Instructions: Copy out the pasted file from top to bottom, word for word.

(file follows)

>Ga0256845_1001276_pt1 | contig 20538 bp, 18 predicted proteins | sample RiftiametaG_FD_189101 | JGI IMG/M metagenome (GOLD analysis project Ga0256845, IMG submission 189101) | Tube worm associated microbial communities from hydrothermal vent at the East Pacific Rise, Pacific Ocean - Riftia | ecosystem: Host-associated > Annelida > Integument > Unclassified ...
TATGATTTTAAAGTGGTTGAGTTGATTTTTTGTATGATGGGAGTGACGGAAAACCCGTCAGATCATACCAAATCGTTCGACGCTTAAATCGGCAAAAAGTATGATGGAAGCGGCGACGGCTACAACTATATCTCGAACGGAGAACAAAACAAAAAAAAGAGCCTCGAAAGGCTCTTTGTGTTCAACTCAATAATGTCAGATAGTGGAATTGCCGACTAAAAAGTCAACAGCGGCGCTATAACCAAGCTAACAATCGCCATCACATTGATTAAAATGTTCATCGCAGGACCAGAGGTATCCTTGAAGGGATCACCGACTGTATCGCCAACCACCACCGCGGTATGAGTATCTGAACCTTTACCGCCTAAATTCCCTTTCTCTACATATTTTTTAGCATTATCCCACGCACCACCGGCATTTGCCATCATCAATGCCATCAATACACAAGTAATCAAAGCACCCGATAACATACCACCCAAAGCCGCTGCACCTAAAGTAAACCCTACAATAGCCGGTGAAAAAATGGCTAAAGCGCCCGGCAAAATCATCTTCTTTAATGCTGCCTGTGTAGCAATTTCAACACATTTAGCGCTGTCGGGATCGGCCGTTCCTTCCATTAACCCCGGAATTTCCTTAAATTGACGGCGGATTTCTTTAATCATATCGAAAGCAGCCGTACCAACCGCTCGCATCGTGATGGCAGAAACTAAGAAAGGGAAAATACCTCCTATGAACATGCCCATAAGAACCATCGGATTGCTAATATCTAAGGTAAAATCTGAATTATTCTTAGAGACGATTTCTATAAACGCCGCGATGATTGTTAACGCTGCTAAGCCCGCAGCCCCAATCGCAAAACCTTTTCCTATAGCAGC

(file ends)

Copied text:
>Ga0256845_1001276_pt1 | contig 20538 bp, 18 predicted proteins | sample RiftiametaG_FD_189101 | JGI IMG/M metagenome (GOLD analysis project Ga0256845, IMG submission 189101) | Tube worm associated microbial communities from hydrothermal vent at the East Pacific Rise, Pacific Ocean - Riftia | ecosystem: Host-associated > Annelida > Integument > Unclassified ...
TATGATTTTAAAGTGGTTGAGTTGATTTTTTGTATGATGGGAGTGACGGAAAACCCGTCAGATCATACCAAATCGTTCGACGCTTAAATCGGCAAAAAGTATGATGGAAGCGGCGACGGCTACAACTATATCTCGAACGGAGAACAAAACAAAAAAAAGAGCCTCGAAAGGCTCTTTGTGTTCAACTCAATAATGTCAGATAGTGGAATTGCCGACTAAAAAGTCAACAGCGGCGCTATAACCAAGCTAACAATCGCCATCACATTGATTAAAATGTTCATCGCAGGACCAGAGGTATCCTTGAAGGGATCACCGACTGTATCGCCAACCACCACCGCGGTATGAGTATCTGAACCTTTACCGCCTAAATTCCCTTTCTCTACATATTTTTTAGCATTATCCCACGCACCACCGGCATTTGCCATCATCAATGCCATCAATACACAAGTAATCAAAGCACCCGATAACATACCACCCAAAGCCGCTGCACCTAAAGTAAACCCTACAATAGCCGGTGAAAAAATGGCTAAAGCGCCCGGCAAAATCATCTTCTTTAATGCTGCCTGTGTAGCAATTTCAACACATTTAGCGCTGTCGGGATCGGCCGTTCCTTCCATTAACCCCGGAATTTCCTTAAATTGACGGCGGATTTCTTTAATCATATCGAAAGCAGCCGTACCAACCGCTCGCATCGTGATGGCAGAAACTAAGAAAGGGAAAATACCTCCTATGAACATGCCCATAAGAACCATCGGATTGCTAATATCTAAGGTAAAATCTGAATTATTCTTAGAGACGATTTCTATAAACGCCGCGATGATTGTTAACGCTGCTAAGCCCGCAGCCCCAATCGCAAAACCTTTTCCTATAGCAGC